Cutting Drug Overdose Toll
At a higher rate than residents of any other state, West Virginians kill themselves with drug overdoses. And the crisis is growing worse: During the past decade, the number of overdose deaths increased six-fold.
Yet bills that might have saved the lives of some overdose victims died during the state Legislature’s 60-day session.
Don’t put too much blame on lawmakers. They were very busy in January and February, in part because of the need to react decisively to the chemical spill that affected drinking water for about 300,000 people. Because of that and other factors, many worthwhile bills languished during the regular session.
Again, however, two of them might have saved lives.
One was a so-called “Good Samaritan” bill that would have exempted from prosecution people who contact the authorities to get help for others who have overdosed on drugs.
Beyond any doubt, some overdose victims could be saved if they received prompt medical treatment. But because they are involved in crimes, they and those with them too often do not seek help, or wait too long to call for it.
By alleviating fears of prosecution, the Good Samaritan bill could have saved lives – but it was watered down to the point of near-uselessness. Before it finally was allowed to die, the measure had been amended to cover only victims of alcohol poisoning.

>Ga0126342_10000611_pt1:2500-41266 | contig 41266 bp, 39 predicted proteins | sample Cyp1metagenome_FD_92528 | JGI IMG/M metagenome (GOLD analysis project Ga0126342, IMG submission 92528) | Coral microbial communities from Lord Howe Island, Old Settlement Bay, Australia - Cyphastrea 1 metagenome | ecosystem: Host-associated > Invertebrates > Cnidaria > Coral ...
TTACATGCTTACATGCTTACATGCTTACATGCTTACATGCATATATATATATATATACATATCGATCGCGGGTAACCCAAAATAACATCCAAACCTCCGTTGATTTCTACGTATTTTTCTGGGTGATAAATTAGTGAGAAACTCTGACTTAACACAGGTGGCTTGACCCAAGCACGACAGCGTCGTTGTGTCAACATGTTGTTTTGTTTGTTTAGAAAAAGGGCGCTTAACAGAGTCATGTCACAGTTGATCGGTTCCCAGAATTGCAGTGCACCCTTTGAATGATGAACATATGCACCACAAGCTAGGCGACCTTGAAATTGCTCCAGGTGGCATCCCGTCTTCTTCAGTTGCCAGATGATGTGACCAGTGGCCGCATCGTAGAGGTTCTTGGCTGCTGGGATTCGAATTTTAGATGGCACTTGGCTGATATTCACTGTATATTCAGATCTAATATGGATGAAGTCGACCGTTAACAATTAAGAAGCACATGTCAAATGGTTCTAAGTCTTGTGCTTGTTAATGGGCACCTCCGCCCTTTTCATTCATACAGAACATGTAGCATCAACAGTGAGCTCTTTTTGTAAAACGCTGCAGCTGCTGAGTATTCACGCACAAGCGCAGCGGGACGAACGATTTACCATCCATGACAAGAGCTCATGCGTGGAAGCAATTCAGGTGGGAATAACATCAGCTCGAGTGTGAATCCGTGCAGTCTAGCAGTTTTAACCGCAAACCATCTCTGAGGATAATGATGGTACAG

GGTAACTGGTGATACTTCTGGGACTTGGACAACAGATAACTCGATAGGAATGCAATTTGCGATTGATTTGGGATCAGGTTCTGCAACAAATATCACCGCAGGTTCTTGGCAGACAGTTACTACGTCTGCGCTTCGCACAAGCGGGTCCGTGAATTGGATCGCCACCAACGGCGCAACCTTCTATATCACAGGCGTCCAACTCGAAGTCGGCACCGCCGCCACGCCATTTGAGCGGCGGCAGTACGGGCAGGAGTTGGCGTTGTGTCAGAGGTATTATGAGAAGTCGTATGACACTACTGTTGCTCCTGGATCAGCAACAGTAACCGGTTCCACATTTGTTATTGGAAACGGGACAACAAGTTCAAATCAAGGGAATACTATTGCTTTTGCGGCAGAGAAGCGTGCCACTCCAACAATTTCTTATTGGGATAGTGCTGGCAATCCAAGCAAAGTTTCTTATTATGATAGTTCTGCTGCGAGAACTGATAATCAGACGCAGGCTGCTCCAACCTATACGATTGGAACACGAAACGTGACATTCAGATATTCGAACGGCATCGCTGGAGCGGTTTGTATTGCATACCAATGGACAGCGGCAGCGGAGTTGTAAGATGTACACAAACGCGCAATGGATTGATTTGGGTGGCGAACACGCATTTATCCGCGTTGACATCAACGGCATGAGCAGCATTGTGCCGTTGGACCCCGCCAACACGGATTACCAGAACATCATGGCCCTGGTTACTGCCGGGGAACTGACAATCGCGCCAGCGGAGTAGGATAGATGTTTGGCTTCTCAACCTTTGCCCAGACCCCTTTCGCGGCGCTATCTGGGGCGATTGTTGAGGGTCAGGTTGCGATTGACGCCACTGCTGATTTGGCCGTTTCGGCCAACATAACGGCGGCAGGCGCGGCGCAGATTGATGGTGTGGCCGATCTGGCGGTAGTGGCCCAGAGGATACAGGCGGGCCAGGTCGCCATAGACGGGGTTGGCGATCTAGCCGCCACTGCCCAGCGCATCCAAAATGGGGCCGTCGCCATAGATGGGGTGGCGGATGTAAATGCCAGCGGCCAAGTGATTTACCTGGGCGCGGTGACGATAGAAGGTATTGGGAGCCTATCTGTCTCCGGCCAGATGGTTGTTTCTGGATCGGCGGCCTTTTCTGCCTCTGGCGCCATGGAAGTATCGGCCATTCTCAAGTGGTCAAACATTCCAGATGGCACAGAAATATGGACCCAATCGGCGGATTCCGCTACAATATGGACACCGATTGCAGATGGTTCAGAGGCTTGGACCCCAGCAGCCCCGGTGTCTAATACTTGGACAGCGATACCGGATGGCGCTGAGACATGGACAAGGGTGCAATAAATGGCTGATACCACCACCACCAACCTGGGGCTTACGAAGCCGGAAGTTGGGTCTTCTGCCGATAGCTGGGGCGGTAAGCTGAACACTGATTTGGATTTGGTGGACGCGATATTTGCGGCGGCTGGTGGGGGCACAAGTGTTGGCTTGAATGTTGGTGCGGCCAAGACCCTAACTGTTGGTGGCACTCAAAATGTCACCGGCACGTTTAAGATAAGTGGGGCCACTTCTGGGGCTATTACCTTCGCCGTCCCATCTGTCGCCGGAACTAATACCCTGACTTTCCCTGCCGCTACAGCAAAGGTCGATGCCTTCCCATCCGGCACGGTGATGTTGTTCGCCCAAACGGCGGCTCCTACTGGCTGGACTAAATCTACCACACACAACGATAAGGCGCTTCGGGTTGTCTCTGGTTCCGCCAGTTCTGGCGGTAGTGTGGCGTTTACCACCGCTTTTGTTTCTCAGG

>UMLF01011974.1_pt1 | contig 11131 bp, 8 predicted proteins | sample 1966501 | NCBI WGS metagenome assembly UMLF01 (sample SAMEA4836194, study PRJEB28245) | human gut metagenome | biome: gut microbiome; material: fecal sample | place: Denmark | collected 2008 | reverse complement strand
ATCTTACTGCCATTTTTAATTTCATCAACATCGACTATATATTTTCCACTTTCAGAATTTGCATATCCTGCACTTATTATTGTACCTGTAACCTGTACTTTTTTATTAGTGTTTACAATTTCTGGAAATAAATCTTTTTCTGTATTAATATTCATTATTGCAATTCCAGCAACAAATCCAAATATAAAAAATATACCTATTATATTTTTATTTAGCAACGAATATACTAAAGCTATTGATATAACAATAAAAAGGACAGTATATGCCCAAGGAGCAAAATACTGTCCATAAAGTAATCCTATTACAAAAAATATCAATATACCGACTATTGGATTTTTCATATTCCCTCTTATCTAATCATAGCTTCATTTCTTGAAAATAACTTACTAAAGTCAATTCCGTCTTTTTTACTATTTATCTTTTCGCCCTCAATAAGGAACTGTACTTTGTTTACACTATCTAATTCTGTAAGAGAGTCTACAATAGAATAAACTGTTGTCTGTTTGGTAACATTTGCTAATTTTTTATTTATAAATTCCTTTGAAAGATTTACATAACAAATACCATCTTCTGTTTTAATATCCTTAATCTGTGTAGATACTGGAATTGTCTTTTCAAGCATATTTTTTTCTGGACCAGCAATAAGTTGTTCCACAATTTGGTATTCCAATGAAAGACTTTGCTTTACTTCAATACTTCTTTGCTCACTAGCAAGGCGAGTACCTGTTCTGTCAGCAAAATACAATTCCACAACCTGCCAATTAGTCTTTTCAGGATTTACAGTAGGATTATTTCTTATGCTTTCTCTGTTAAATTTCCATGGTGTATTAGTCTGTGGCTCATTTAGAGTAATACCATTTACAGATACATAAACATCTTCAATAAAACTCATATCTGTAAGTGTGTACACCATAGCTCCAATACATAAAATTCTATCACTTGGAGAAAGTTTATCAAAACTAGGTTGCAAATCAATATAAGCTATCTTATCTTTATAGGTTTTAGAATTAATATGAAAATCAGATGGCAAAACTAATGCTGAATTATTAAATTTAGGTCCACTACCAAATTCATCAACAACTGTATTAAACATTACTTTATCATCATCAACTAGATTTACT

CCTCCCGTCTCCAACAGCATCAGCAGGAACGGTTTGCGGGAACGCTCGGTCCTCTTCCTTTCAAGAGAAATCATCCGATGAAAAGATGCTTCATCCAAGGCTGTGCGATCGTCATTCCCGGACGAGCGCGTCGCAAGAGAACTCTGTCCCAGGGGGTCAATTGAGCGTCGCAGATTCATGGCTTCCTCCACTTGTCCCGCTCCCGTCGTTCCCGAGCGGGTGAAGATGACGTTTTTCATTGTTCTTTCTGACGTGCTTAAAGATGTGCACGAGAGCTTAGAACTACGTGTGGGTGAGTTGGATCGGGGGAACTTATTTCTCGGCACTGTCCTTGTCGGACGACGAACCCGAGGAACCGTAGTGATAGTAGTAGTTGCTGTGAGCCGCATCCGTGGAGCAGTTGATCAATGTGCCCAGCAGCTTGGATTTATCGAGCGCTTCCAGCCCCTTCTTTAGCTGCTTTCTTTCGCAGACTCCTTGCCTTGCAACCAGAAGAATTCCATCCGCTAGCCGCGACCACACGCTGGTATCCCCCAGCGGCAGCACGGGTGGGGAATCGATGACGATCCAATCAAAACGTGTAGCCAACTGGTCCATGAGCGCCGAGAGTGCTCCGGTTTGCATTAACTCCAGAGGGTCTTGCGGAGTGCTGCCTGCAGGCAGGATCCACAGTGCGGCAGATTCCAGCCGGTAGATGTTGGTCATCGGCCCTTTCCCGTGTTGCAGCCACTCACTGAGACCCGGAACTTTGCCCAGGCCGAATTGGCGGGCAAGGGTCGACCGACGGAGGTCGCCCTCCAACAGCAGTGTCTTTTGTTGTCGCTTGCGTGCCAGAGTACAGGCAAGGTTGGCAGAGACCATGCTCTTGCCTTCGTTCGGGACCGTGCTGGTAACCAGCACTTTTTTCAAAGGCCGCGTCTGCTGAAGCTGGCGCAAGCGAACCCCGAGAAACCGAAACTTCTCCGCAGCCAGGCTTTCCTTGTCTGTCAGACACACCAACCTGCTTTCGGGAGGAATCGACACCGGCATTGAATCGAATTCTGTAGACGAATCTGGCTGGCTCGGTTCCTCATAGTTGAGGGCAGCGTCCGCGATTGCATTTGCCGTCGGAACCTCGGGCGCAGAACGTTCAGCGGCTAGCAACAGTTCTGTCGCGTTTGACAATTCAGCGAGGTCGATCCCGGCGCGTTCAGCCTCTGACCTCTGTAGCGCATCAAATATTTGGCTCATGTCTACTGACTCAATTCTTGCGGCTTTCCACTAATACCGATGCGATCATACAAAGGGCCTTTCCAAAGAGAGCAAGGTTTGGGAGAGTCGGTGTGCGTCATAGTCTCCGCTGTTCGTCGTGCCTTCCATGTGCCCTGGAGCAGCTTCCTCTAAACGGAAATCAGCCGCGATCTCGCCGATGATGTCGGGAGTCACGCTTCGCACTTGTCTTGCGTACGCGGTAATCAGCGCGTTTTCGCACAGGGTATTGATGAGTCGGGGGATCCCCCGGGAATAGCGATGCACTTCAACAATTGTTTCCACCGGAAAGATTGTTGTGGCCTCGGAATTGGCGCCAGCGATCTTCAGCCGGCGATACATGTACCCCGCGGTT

Another measure also would have saved lives, had it passed. It would have allowed emergency responders to use a drug called naloxone to treat victims of heroin and pain-pill overdoses. Only licensed paramedics can administer naloxone under current law.
Some critics of the Good Samaritan bill worry it would amount to giving drug abusers free passes to avoid prosecution. Any attempt to enact such a measure in the future should include more safeguards against that than were in the bill this winter.
Neither bill should be shelved and forgotten. In all likelihood, Gov. Earl Ray Tomblin will call the Legislature into a special session later this spring or during the summer. The two drug-related bills should be included.
The bottom line on the “war on drugs” ought to be saving lives, after all.